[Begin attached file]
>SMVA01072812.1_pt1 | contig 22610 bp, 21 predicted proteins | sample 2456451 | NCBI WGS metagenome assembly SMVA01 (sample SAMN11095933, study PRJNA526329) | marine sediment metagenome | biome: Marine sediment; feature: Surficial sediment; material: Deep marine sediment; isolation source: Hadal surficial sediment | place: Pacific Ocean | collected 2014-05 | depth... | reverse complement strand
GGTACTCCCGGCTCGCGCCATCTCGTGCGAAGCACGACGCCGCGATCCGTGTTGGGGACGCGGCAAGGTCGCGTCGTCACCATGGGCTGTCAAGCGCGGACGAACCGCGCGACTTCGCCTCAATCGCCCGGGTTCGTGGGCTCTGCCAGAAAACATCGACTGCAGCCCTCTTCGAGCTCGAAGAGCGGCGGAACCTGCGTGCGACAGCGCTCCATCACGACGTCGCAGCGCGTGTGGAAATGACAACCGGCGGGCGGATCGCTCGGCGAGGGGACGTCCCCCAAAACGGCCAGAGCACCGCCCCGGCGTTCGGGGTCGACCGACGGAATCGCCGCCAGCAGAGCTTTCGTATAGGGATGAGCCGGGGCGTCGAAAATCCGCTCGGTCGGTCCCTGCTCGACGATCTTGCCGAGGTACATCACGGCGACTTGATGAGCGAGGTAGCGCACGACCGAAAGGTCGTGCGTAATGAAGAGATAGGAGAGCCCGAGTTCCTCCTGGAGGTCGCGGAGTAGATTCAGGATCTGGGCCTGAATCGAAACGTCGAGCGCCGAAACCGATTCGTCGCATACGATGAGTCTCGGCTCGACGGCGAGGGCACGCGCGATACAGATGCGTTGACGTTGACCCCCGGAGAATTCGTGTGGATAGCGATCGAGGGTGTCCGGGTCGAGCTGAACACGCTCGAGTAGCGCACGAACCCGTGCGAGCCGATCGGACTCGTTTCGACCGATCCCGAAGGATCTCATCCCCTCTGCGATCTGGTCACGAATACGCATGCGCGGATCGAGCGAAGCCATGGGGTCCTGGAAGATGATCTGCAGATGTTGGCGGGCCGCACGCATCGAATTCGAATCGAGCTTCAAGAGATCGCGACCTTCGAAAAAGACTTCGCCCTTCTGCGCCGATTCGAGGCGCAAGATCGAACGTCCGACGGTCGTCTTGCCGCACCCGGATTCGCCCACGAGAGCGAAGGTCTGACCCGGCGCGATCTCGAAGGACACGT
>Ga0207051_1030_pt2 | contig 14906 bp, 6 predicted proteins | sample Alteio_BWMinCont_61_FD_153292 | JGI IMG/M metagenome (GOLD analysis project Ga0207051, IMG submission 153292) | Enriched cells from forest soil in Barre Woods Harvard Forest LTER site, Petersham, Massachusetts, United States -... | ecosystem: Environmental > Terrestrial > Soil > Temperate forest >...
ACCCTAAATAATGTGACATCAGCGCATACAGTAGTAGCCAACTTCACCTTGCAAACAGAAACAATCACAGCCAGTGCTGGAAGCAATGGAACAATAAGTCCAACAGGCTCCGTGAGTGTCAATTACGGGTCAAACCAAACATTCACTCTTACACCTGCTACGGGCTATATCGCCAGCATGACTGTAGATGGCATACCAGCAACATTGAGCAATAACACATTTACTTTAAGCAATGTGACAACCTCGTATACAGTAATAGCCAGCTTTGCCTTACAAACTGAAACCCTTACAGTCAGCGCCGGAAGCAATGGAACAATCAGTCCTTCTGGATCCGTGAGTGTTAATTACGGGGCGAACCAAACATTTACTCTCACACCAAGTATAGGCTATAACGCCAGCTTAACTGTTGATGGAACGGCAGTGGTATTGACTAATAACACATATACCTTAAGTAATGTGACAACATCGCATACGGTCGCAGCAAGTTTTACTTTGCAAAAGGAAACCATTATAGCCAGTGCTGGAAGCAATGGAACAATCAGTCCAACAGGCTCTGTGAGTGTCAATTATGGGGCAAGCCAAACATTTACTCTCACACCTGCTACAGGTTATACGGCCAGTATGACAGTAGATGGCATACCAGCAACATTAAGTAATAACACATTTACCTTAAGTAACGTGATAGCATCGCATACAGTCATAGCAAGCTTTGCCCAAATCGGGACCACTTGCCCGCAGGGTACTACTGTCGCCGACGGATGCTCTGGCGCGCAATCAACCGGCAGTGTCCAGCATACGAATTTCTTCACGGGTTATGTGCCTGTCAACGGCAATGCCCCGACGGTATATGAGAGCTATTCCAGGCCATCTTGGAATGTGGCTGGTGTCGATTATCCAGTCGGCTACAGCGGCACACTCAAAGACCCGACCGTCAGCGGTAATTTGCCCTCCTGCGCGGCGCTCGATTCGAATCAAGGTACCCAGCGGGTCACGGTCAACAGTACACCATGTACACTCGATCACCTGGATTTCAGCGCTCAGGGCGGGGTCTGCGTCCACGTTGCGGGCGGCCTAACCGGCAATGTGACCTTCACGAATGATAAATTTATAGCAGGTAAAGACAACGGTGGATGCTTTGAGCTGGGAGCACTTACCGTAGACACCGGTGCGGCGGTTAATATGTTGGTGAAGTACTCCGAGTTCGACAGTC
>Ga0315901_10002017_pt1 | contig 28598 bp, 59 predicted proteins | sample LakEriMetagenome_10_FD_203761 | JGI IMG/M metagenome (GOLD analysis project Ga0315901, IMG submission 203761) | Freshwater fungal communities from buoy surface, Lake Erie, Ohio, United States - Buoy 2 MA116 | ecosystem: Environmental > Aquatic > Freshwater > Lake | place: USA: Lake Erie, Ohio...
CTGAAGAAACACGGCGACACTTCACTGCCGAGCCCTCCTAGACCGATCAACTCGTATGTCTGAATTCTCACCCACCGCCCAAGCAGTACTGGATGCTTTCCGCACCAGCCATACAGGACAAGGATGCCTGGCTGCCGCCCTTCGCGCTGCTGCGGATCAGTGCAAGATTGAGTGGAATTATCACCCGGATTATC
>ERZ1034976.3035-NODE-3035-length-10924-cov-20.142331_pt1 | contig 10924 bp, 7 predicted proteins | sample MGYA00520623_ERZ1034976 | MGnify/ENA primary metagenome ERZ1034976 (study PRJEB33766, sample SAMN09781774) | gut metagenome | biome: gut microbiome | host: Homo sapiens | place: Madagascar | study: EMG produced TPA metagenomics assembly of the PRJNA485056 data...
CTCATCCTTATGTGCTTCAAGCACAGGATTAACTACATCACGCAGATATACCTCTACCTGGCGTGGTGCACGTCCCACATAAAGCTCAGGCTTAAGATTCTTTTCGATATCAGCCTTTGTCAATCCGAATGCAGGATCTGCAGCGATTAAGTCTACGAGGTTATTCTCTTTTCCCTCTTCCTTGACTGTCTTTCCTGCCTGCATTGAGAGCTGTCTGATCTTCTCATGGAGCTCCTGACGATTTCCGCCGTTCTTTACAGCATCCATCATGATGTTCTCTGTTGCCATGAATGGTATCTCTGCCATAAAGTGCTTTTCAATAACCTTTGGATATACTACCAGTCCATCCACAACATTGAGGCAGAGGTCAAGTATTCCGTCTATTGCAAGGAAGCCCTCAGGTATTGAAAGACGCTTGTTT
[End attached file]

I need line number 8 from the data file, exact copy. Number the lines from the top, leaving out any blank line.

CTCATCCTTATGTGCTTCAAGCACAGGATTAACTACATCACGCAGATATACCTCTACCTGGCGTGGTGCACGTCCCACATAAAGCTCAGGCTTAAGATTCTTTTCGATATCAGCCTTTGTCAATCCGAATGCAGGATCTGCAGCGATTAAGTCTACGAGGTTATTCTCTTTTCCCTCTTCCTTGACTGTCTTTCCTGCCTGCATTGAGAGCTGTCTGATCTTCTCATGGAGCTCCTGACGATTTCCGCCGTTCTTTACAGCATCCATCATGATGTTCTCTGTTGCCATGAATGGTATCTCTGCCATAAAGTGCTTTTCAATAACCTTTGGATATACTACCAGTCCATCCACAACATTGAGGCAGAGGTCAAGTATTCCGTCTATTGCAAGGAAGCCCTCAGGTATTGAAAGACGCTTGTTT